COVID-19 resets open banking “revolution”
While an open data regime promises to boost competition, there is one key part of the sector that retains the upper hand in open banking, at least for now.
As the shift towards open banking began in early 2018, the then Treasurer Scott Morrison said that the new rules would give consumers better control of their data, paving the way for more competition.
He even thought the regime could disrupt the big banks’ control over bank data.
“Open banking will revolutionise the financial services sector, completely transforming the way Australians interact with the banking system, by giving consumers the right to share their data with other banks, other institutions and innovative fintechs and get themselves a better deal,” he said at the time.
In a recent report on open banking, RFi Group data highlights several propositions that consumers would like from open banking.
Of the use cases open banking has the potential to unlock, consumers would likely use personalised advice and recommendations (56 per cent); followed by account aggregation (53 per cent) and fast-tracked credit product applications (53 per cent).
The data has also indicated that since 2019, consumers of all ages have become more comfortable using digital only providers.
The research to date certainty suggests that open data could indeed ‘revolutionise’ financial services but RFi Group data also suggests that for now, the big four banks still retain the upper hand in open banking at least for now.
Since the health pandemic unfolded, trust has emerged as an important factor for consumers.
The major banks are in a strong position. They should really reinforce their trust credentials that they forged with their customers and the wider community in response to COVID.
“One of the outcomes of COVID is that there has been a flight to safety and stability, and that actually benefits the major banks,” RFi Group managing director, consulting Alex Boorman said.
“To a certain extent COVID-19 might take some of the fuel away from the migration to digital-only banks because consumers right now are more comfortable doing banking with brands that they are both familiar with and can trust.” Boorman said.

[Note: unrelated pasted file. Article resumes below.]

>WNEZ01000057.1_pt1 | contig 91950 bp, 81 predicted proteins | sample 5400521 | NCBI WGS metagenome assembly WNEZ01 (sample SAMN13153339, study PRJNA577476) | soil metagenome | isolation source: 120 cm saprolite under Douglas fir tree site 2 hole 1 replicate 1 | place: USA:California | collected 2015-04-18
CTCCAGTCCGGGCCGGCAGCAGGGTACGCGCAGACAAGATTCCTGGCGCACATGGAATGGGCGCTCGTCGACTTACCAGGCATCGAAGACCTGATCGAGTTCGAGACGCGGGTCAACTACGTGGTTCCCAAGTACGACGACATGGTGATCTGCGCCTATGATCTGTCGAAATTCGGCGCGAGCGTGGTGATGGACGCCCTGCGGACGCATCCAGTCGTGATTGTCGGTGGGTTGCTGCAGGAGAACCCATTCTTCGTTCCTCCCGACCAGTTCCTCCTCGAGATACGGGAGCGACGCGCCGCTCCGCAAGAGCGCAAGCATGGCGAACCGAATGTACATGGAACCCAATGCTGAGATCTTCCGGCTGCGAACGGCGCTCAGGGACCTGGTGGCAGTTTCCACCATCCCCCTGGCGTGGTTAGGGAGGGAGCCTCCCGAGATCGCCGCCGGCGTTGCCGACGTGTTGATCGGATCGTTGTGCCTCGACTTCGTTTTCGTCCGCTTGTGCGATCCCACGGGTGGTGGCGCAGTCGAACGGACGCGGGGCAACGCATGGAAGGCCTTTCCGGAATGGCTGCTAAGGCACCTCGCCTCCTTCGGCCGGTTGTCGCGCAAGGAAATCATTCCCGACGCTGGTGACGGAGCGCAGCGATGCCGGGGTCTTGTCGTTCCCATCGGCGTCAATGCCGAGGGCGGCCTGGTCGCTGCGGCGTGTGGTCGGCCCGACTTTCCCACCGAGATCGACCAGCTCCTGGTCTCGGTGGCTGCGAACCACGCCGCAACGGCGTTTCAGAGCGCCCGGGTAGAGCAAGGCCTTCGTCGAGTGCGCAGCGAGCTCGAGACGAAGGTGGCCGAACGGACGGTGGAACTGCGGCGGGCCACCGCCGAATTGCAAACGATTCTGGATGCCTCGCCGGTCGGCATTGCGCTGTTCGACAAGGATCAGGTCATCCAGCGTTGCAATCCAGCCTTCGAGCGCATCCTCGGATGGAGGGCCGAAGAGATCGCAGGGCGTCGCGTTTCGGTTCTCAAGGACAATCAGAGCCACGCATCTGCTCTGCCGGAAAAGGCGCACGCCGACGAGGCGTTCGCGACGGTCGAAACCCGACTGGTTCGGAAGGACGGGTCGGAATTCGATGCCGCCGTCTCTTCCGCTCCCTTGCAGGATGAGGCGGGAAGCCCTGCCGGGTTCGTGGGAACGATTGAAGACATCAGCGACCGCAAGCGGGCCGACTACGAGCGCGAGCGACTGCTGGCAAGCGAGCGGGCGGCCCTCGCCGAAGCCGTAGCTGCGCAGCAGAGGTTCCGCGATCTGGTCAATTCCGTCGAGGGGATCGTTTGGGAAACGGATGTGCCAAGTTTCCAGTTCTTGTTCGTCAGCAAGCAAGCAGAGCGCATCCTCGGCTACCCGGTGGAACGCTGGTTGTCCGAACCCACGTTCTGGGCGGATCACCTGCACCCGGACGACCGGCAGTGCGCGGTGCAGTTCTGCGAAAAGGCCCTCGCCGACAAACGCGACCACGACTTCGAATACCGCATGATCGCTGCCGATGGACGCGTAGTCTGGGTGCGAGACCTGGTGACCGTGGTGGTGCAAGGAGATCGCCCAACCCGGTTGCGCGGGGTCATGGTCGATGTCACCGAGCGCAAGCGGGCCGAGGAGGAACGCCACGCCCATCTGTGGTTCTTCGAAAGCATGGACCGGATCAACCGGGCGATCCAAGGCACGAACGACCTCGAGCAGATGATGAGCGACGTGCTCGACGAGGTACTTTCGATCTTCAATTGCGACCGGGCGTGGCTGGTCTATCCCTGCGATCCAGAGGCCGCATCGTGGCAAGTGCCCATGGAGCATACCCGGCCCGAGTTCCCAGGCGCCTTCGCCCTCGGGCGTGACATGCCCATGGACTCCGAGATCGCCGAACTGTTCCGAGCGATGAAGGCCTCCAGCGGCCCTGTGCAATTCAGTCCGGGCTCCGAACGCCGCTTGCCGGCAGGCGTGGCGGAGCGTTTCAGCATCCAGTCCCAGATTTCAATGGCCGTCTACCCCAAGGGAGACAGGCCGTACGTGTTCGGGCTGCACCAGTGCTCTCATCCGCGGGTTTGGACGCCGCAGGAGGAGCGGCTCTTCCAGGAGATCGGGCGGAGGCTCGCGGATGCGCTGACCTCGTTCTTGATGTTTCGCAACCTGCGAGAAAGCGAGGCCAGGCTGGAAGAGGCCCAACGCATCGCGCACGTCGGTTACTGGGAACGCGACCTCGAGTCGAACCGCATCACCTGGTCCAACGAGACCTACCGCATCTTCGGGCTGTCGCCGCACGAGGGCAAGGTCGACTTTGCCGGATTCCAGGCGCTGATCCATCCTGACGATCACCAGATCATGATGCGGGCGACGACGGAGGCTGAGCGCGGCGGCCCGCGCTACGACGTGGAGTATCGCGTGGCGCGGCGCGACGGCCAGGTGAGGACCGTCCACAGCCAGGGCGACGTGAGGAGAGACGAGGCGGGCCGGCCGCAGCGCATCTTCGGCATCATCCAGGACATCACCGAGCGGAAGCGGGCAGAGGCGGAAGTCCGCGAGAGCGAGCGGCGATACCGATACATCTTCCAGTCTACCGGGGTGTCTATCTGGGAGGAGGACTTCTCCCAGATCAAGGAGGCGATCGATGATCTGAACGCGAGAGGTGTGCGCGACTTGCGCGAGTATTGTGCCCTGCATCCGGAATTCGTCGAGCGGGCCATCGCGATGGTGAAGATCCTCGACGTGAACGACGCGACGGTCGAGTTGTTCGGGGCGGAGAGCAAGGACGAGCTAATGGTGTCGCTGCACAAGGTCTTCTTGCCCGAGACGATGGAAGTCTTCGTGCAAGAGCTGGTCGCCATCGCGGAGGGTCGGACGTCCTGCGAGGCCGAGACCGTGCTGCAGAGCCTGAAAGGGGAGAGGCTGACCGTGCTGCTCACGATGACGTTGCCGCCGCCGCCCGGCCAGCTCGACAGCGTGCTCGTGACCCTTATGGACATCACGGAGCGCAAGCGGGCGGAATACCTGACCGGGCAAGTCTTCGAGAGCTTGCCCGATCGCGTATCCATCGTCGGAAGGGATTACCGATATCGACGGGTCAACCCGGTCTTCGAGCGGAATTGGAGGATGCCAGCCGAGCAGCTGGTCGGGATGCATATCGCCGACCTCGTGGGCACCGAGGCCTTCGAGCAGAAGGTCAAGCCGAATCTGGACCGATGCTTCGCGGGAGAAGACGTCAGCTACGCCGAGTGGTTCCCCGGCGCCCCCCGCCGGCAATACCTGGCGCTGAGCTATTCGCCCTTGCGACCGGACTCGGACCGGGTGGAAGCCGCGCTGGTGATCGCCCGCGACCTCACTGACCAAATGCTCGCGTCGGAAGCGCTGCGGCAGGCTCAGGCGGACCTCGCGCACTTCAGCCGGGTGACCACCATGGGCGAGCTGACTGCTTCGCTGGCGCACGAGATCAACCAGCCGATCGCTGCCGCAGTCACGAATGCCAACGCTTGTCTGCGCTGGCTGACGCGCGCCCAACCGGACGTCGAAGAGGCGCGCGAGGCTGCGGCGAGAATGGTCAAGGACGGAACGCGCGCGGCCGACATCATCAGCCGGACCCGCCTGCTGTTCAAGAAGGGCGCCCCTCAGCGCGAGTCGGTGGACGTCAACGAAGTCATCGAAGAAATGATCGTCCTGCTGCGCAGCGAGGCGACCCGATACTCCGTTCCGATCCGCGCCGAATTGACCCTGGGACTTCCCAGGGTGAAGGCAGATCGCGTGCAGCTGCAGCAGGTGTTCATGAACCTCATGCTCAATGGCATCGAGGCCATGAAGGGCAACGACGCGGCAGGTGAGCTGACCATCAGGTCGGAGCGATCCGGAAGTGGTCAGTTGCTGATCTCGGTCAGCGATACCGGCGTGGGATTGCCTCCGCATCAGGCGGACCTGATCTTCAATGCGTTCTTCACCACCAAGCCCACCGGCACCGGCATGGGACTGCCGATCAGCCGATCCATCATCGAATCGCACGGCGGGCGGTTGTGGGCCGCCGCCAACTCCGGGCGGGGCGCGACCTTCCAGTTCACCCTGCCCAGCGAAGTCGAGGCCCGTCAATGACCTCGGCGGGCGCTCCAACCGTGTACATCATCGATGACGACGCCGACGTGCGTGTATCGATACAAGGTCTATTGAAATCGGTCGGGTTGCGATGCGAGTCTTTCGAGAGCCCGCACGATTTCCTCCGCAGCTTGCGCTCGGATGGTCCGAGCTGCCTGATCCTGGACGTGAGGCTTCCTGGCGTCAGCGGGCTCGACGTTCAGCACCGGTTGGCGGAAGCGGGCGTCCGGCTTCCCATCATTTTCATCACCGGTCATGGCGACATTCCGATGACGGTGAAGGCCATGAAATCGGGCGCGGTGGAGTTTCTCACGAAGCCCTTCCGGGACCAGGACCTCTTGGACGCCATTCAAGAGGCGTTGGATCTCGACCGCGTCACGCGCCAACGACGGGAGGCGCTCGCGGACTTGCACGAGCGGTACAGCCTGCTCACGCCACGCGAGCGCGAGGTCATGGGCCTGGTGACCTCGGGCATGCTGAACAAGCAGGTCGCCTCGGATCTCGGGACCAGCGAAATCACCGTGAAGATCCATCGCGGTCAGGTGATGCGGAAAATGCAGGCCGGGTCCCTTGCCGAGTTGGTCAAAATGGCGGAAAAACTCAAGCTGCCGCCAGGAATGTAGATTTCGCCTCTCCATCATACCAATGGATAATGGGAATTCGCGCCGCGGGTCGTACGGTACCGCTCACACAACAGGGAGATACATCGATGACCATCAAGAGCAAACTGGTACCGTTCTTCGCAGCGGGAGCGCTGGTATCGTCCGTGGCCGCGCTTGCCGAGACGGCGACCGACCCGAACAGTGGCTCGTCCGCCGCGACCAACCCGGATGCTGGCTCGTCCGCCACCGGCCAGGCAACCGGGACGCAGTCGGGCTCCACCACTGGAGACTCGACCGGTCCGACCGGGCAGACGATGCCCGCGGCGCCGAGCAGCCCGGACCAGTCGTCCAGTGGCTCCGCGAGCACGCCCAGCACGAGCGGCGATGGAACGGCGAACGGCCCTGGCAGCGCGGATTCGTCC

Nevertheless, as the health pandemic “fades into distant memory” that might change and open banking has always been seen as long-term proposition.
To date the ‘ecosystem’ includes the four major banks as data holders with two accredited data recipients.
“Longer- term open banking has the potential to be hugely significant in the way in which consumers engage with banks” Boorman said.
But for now, he sees an immediate opportunity for the big four to better engage with their customers.
“The major banks are in a strong position. They should really reinforce their trust credentials that they forged with their customers and the wider community in response to COVID.
“This will help as the organisations that will benefit from open banking will be those that are the most trusted.”
Here addressing concerns around data will be key.
The RFi Group data showed that consumer’s three main questions about open banking included: how do I know my data is safe when I share it?; how do I control who has access to my data and what protections are there should my data be used for a purpose I haven’t consented to?
For Boorman, right now, it will not be about offering the best products or experiences or even the “cleverest widgets”.
“Trust comes before that. A business can have the best product in the world but if a consumer doesn’t trust your brand, they will not use your product.”